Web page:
Home > Rheumatology > ACR 2020 > How to Diagnose Large Vessel Vasculitis: Promises and Pitfalls > Diagnosis of large vessel vasculitis with imaging

Diagnosis of large vessel vasculitis with imaging

Presented By
Dr Peter Grayson, National Institutes of Arthritis and Musculoskeletal and Skin Diseases (NIAMS), NIH, USA
Conference
ACR 2020

Imaging plays an important role in establishing the diagnoses of both Takayasu’s arteritis and giant cell arteritis. The landscape of possibilities is evolving, and the advantages and disadvantages of different investigations have to be weighed.

In large vessel vasculitis, it is important to understand the limitations of traditional evaluations and to know in what way inflammation may be recognised on different imaging modalities [1]. This talk focused more on the disease entities of Takayasu’s arteritis and giant cell arteritis which share many pathological similarities.

Takayasu’s arteritis is a disease that presents with many different imaging faces. In terms of choosing between the different possible types of angiography that may be performed to diagnose Takayasu’s, Dr Peter Grayson (National Institutes of Arthritis and Musculoskeletal and Skin Diseases (NIAMS), NIH, USA) reflected on several considerations. In general, he rated CT angiography (CTA) and magnetic resonance angiography (MRA) as equivalent. An advantage for the MRA is of course the avoidance of radiation which can be particularly valuable in younger patients. Another aspect to consider in MRA is possible long retention of gadolinium that has been found in different tissues. In any case, Dr Grayson endorsed avoidance of catheter-based angiographies and measurement of central artery pressure in Takayasu’s disease.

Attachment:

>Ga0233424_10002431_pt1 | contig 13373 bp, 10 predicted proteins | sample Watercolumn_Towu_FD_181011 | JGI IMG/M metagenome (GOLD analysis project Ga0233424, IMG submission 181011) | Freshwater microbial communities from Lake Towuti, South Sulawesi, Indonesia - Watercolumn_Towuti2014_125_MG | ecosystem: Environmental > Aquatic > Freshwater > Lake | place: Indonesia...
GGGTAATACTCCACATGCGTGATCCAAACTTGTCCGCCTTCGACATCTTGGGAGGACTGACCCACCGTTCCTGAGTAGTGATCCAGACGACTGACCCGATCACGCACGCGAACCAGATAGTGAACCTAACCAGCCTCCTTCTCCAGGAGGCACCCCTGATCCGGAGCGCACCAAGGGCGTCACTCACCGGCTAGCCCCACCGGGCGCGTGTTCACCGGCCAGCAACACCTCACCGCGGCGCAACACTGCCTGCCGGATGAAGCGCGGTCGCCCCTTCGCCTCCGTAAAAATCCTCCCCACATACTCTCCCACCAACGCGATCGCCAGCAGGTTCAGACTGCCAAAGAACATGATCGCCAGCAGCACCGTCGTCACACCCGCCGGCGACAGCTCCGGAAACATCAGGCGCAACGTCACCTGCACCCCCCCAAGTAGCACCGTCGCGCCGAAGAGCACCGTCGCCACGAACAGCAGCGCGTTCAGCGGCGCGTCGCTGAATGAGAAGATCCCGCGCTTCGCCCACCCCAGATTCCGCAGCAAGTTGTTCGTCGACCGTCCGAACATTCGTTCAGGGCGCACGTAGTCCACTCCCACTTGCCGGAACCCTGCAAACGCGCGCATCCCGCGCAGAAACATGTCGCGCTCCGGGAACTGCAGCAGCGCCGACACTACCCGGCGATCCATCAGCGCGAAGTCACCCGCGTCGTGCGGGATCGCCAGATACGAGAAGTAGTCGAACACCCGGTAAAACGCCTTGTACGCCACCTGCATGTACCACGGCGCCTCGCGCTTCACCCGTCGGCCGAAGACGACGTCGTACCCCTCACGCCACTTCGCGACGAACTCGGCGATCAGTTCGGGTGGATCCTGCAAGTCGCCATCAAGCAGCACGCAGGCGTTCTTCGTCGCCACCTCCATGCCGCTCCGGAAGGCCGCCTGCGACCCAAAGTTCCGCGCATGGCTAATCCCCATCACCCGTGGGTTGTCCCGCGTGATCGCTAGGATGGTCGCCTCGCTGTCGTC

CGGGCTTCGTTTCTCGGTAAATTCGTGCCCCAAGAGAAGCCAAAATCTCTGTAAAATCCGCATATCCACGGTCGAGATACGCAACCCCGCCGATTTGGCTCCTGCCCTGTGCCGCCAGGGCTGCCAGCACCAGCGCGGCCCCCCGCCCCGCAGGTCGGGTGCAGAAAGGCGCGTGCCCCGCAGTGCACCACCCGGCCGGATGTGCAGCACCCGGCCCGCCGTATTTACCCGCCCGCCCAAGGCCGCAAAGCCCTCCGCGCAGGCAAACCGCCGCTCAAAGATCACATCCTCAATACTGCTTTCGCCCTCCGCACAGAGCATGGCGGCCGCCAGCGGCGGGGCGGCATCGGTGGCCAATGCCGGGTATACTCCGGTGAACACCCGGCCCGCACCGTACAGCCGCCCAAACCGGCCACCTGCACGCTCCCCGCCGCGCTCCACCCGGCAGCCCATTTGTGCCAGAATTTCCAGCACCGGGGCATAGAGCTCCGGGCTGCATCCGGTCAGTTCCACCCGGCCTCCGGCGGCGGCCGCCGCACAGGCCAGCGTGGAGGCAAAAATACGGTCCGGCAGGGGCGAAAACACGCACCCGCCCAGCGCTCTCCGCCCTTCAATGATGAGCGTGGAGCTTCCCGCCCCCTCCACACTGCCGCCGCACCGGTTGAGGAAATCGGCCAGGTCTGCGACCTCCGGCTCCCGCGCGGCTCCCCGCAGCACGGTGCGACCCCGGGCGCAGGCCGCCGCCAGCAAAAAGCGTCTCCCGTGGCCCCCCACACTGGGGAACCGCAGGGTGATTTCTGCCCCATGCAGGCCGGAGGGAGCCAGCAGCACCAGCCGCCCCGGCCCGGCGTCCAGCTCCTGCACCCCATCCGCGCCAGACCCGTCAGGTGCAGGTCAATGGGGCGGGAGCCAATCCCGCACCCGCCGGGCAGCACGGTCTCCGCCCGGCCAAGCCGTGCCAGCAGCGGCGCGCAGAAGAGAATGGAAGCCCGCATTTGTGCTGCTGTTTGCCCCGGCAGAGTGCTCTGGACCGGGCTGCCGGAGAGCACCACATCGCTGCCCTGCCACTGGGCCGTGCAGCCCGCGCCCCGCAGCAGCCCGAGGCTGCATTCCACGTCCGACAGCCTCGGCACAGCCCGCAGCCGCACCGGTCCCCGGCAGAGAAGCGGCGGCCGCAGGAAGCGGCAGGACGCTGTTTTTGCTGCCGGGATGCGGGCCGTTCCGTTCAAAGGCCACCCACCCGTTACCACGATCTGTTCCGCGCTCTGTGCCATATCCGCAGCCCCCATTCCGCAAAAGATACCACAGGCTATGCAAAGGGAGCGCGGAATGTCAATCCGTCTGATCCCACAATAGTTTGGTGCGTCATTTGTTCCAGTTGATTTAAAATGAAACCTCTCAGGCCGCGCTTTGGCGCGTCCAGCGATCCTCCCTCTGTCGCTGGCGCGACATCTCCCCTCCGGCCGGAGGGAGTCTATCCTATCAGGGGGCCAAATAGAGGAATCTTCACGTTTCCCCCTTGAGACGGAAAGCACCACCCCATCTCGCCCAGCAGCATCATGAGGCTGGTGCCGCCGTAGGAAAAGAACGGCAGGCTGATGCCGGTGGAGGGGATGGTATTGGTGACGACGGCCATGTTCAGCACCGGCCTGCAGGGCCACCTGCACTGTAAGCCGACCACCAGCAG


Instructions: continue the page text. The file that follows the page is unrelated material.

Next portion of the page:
The use of temporal artery biopsies (TAB) to diagnose giant cell arteritis (GCA) can also be seen as a medal with 2 sides: on the plus-side, there is tissue-level confirmation, documented findings with a possibility for direct review, and the historically accepted role of TAB as the gold standard. Limitations of TAB include the possibility of missing skip lesions, some cases of CGA in which the temporal arteries are not affected, and the fact that TAB is invasive, expensive, and open to subjective interpretation. Dr Grayson also mentioned that the sensitivity of temporal artery biopsy is declining. He pointed out that large vessel GCA –an increasingly recognised phenotype– may or may not have cranial features of the disease. It includes on one hand less risk for vision loss, but on the other risk for more relapsing and refractory disease. Currently, multi-modal assessment in GCA is being performed in many parts of the world (see Figure). In a large study with 941 GCA patients, 25% had no TAB, 27% of TABs were negative, and 47% positive.

Figure. Use of multi-modal assessments in the diagnosis of GCA [1]

GCA, giant cell arteritis; TAB, temporal artery biopsies; TA-US, temporal artery ultrasound; LV, large vessel.

In summary, Dr Grayson made recommendations for diagnostic imaging in patients with (suspected) GCA, stressing the fact that these were all conditional: TAB is endorsed over temporal artery ultrasound and MRI of cranial arteries. In case of negative biopsy, non-invasive large vessel imaging can aid in diagnosis over clinical assessment alone. Finally, in newly diagnosed GCA, non-invasive vascular imaging can be of help in evaluating large vessel involvement.

  1. Grayson P. Large Vessel Vasculitis Imaging: Promises and Pitfalls. 2F053, ACR Convergence 2020, 5-9 Nov.


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